As you can see, both models are customized and weathered, I also added some very nice 1/35 chains I got from ebay, ready to use, with rust and all.


The sculpted front hooks of the M8 were removed and in its place I did put a couple of articulated hooks from a Revell/Monogram Sherman 1/32 kit. These kits include enough accessories/stowage, but you can always add some more, especially some chains or towing cables.





I found only one way to put a gunner behind the .50 cal machine gun, using the Vickers gunner from Airfix infantry support team, in fact several of the figures of this versatile kit can be used with these vehicles, and they look reasonable in scale with them.



There is a lack of diecast or plastic pre-assembled 1/32 WW2 allied light assault armored vehicles, British or American, except for jeeps and some amphibious unit (from Forces of Valor). Britains Deetail produced a diecast Bren Carrier 1/32 back in the days, but it is expensive and does not stand to today’s detail standards, looks too much like a small boy toy, including its figures. If you settle for 1/35 then you have great options from Italeri and Tamiya, not only for greyhounds (M8 and M20) but also for some british scout cars, although I cannot tell about its articulation, rolling wheels in particular, they are probable only for static purposes, but are superior in detail and some accessories (lie tow cables) to Monogram’s greyhounds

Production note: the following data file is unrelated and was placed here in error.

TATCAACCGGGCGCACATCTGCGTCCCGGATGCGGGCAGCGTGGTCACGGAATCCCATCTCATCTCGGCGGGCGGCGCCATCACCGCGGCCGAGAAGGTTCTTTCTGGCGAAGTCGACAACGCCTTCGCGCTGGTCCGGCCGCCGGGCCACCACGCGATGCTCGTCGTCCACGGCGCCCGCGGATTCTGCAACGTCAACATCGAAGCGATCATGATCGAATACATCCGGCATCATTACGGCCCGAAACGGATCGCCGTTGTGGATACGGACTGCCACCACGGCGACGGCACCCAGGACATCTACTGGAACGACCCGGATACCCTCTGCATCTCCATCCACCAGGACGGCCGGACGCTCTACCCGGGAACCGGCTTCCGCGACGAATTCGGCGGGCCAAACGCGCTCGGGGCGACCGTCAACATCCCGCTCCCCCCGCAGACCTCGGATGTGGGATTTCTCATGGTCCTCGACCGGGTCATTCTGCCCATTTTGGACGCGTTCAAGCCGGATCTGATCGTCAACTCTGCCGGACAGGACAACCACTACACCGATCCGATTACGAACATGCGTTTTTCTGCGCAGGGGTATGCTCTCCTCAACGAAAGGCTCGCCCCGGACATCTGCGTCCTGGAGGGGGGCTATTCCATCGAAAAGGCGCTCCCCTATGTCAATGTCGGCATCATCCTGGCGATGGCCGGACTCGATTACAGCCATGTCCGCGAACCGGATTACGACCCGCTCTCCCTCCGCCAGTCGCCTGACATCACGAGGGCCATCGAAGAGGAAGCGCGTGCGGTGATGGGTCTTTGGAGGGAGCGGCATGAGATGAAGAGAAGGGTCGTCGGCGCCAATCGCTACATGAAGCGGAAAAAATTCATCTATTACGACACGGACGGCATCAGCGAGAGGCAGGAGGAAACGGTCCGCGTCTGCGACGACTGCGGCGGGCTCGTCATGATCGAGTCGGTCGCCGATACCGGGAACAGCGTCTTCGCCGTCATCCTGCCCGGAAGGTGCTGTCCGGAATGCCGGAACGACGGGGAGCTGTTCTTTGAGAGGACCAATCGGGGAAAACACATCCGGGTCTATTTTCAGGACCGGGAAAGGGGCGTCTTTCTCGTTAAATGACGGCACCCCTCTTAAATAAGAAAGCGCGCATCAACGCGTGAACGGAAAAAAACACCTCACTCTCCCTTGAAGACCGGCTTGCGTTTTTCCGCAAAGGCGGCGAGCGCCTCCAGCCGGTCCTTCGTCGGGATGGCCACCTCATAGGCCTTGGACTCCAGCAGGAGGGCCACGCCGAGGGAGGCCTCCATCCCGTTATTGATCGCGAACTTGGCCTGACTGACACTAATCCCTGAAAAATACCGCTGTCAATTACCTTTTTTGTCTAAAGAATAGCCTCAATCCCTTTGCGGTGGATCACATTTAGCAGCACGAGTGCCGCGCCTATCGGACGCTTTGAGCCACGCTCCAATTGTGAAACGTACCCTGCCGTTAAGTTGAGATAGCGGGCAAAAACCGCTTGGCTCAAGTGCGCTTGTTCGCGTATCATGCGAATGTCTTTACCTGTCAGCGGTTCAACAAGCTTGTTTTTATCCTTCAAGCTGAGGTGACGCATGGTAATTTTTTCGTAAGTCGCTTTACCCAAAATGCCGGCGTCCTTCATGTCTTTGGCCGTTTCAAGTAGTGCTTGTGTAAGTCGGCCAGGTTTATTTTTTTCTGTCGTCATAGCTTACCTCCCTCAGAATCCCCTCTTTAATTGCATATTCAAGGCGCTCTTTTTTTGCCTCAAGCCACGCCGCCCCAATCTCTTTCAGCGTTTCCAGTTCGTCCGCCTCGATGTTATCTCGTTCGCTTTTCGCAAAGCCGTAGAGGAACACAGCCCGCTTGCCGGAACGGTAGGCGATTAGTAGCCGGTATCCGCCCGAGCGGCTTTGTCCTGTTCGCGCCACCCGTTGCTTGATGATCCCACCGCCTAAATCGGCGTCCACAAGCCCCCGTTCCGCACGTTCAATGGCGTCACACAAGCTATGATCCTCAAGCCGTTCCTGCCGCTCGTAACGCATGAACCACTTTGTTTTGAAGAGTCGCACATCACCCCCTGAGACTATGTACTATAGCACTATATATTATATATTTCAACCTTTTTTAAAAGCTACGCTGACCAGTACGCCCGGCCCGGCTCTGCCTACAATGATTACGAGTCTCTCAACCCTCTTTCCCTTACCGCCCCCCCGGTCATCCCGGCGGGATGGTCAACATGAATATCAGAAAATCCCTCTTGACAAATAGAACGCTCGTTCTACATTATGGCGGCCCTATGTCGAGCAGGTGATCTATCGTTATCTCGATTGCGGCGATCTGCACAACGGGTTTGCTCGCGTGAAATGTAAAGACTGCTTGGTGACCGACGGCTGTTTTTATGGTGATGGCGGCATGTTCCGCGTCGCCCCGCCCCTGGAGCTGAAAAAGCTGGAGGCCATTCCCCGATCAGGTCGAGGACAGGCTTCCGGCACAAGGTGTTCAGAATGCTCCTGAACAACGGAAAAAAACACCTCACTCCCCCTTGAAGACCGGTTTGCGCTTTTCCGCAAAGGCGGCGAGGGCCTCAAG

.
Regarding articulation, these models move very well as I already told, in the M8 the turret rotates and the gun moves up and down. In the M20 I choose to leave the MG loose, so I can put it where I want for a particular video or picture.



I wish Forces of Valor could release one of the greyhounds as 1/32 diecast, with articulated hatches, gunner and all the stuff… wouldn’t that be great?

These units played their part very well in both episodes of Plastic Commandos, I still have to film them on live motion, maybe for episode 3. Thank you for reading this article.





lunes, 18 de abril de 2016

21st Century Toys Firefly 1/32 customization

This hard to find unit is expensive and looks a bit cheap, too plastic, no weathering. Not good for an expensive model, I need better shots of this unit for my movies, now more than before because I will use the far better camera of iphone 5s instead of iphone 4's camera.

This is the before:


This is the AFTER:


A black wash was applied to all the depressed areas or clefts, also the the end of the muzzle was blackened. Then a dry tan brush was applied all over, including the wheels.





Several accessories from other kits were added to this tank, like this wood plates, from the Revell/Monogram Sherman 1/32, the antenna also comes from that kit, because this Firefly did not include it.


The tracks were also weathered with some silver brush and a little rust. Tamiya logs and a very nice 1/35 chain from ebay were added on the frontside.


The machine gun was also weathered with some dry silver brush touches.


Some stowage from Italeri was added on the back, and some of the original tools were repainted in gunmetal. Also a proper Commando tank commander was added.




All in all, I am satisfied with the overall results. What do you think?
Thank you for reading this article!